Kring also hinted that in many cases, certain writers write certain characters. This offers possible explanation (other than Ali Larter’s terrible acting) for why the Niki Sanders storyline is so mediocre.
Thoughts on LOST:
Both Jesse Alexander and Jeph Loeb worked on the first season of LOST before stepping down. Alexander as an executive consultant, and Loeb as a supervising producer. Alexander praised the collaborative story telling process on Heroes: “I worked on two other shows before this, (LOST and ALIAS) and we had the structure of an old writers room and it hurt us creatively.”
Loeb commented on the necessity of “plant and payoff,” the process of setting up information in previous episodes so that reveals make sense, rather than surprise the viewer. “On LOST,” joked Loeb, “someone new would just walk up and say ‘Hi, I’ve been here the whole time.’”
Tim Kring on realism, and making promises with the audience:
“The power to go back in time - which Hiro’s character has - is almost too powerful of a power for the writer’s room to deal with, because it means you can write yourselves out of corners. It became very important to us to tell a story (ep. 10) where someone needed to be saved. It was very important to see Hiro try to go back in time to save someone and be unable to–to make a pact with the audience that this was not going to be easy, and that this was not going to be a simple thing–to go back in time.”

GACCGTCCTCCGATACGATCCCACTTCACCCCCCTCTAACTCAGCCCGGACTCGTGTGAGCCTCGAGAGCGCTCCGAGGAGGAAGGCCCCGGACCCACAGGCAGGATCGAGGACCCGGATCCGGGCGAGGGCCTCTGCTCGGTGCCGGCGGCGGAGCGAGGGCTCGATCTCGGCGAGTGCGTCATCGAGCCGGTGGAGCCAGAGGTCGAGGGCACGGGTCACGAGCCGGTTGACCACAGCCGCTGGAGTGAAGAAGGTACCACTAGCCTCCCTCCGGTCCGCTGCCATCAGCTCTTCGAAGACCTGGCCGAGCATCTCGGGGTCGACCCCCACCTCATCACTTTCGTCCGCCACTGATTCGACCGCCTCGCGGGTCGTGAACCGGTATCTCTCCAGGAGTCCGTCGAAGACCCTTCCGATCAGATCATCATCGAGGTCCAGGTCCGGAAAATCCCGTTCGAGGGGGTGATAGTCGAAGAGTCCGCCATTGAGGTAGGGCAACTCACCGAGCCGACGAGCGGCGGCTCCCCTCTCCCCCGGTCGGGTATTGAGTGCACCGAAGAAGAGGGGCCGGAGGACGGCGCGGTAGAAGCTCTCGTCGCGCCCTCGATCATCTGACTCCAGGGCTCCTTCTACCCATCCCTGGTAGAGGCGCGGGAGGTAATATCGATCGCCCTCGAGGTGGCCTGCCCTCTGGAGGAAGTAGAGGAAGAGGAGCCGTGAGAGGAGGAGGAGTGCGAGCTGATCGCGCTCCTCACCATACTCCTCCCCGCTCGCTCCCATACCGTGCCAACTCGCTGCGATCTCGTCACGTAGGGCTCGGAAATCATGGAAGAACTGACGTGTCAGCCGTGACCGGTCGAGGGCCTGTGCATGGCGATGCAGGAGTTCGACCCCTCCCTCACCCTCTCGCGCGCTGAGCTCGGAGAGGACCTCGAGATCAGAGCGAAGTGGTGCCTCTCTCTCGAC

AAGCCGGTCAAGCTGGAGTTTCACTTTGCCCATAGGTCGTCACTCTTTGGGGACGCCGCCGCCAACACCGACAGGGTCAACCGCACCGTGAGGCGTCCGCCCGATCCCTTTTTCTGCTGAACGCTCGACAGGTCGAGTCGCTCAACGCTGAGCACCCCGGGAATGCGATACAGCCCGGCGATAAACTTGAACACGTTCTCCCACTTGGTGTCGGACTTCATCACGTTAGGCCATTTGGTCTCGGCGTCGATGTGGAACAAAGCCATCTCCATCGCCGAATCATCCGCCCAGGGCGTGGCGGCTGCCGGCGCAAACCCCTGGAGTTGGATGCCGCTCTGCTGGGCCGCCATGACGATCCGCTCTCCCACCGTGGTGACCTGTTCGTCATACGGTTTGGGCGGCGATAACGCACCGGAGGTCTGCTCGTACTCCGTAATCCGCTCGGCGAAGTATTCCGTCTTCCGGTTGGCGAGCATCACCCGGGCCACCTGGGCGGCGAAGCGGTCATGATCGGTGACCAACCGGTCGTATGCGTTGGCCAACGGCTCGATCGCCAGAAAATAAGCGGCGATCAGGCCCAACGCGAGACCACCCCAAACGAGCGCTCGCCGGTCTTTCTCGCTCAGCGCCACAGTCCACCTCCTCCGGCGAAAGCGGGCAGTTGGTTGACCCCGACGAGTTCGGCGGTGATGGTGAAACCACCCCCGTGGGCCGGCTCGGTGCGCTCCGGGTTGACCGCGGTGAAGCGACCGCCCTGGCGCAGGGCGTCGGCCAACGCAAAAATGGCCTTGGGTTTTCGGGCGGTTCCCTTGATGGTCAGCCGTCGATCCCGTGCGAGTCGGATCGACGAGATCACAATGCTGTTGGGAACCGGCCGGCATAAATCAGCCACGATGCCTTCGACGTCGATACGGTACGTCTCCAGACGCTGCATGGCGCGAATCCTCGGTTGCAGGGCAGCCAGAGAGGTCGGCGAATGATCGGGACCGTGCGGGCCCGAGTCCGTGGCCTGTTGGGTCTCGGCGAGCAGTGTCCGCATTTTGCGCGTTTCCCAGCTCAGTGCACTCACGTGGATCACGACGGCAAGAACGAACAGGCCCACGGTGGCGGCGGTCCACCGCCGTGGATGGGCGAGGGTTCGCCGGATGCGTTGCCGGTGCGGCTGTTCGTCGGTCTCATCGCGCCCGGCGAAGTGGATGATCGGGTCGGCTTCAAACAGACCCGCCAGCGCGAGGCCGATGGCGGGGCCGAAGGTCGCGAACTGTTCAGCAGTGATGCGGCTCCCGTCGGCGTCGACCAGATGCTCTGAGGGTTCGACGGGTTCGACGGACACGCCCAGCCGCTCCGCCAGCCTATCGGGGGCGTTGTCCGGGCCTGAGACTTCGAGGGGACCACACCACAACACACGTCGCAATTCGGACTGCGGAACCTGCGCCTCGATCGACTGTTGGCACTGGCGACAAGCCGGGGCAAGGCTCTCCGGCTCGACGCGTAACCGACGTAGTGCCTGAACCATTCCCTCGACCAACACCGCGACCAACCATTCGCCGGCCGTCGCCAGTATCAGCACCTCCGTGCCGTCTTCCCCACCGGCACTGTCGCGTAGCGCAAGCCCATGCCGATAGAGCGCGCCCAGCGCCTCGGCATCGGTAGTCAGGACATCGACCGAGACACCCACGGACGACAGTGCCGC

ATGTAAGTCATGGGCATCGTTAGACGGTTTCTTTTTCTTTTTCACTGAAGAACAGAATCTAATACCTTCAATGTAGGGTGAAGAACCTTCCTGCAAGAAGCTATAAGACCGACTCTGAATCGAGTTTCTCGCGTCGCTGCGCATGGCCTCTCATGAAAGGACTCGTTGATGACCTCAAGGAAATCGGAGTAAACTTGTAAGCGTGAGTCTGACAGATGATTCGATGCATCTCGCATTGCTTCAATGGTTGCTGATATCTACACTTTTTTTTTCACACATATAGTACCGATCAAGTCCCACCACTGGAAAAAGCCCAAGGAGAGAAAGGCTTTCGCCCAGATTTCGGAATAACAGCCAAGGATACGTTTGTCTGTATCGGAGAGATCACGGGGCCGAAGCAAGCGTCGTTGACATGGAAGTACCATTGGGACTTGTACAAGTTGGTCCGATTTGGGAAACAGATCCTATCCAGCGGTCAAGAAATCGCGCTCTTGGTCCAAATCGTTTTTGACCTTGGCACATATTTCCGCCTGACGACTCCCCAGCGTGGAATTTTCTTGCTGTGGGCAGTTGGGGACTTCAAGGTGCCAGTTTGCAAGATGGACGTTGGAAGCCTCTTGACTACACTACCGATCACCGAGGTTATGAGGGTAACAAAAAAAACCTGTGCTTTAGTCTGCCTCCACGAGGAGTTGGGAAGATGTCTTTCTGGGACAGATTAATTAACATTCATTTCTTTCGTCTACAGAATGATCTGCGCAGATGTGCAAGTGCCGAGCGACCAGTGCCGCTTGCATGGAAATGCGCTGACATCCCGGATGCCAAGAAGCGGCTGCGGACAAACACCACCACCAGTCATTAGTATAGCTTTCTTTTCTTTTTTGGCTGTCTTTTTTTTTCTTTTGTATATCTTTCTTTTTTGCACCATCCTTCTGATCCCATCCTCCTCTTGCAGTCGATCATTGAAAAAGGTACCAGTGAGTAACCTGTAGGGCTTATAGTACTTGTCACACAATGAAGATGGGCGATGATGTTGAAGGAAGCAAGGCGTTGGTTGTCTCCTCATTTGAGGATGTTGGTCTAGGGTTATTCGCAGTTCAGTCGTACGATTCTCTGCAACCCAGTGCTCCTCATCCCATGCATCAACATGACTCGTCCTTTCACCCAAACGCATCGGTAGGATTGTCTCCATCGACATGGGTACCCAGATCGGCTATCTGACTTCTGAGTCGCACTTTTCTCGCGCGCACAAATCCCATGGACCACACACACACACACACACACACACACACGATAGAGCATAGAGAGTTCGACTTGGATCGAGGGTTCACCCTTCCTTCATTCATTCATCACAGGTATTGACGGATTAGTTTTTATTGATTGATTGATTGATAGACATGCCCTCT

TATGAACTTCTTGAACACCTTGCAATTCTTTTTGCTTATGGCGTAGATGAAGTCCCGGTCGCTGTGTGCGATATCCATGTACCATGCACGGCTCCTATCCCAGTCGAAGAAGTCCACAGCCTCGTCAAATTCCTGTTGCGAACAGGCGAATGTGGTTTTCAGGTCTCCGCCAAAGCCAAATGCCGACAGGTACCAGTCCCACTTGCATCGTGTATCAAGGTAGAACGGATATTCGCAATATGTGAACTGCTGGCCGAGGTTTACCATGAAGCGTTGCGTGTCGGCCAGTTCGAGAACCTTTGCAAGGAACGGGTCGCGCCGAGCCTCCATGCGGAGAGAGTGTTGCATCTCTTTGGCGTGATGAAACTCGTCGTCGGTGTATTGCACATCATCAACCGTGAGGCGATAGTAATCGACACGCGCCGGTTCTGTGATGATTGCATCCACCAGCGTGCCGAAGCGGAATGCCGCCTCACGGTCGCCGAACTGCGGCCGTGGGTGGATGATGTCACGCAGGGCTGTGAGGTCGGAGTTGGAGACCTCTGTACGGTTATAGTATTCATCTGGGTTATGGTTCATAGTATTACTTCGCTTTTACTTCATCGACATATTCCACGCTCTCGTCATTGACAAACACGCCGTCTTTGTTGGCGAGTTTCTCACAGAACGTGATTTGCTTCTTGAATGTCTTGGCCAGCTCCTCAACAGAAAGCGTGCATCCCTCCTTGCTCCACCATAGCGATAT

Choosing the Powers
Tim Kring: “We chose the characters first and then I backed into the super powers based on the characters and what they seemed to want or need. Take Masi’s character for instance. I wanted a character that embraced this new found thing in his life with zeal–I wanted kind of a comic book geek, but we wanted a character that was trapped in a life that was kind of not of his making, so he’s an office worker. When we did the opening scene to introduce his character we did a CGI shot of all the cubicles to show how isolated he was.” [A shot strikingly similar to one of Bob Parr at work in The Incredibles.]
Kring also described that Niki’s split-personality ‘power’ was originally written as ability to be in two places at once, highly fitting for a single mother.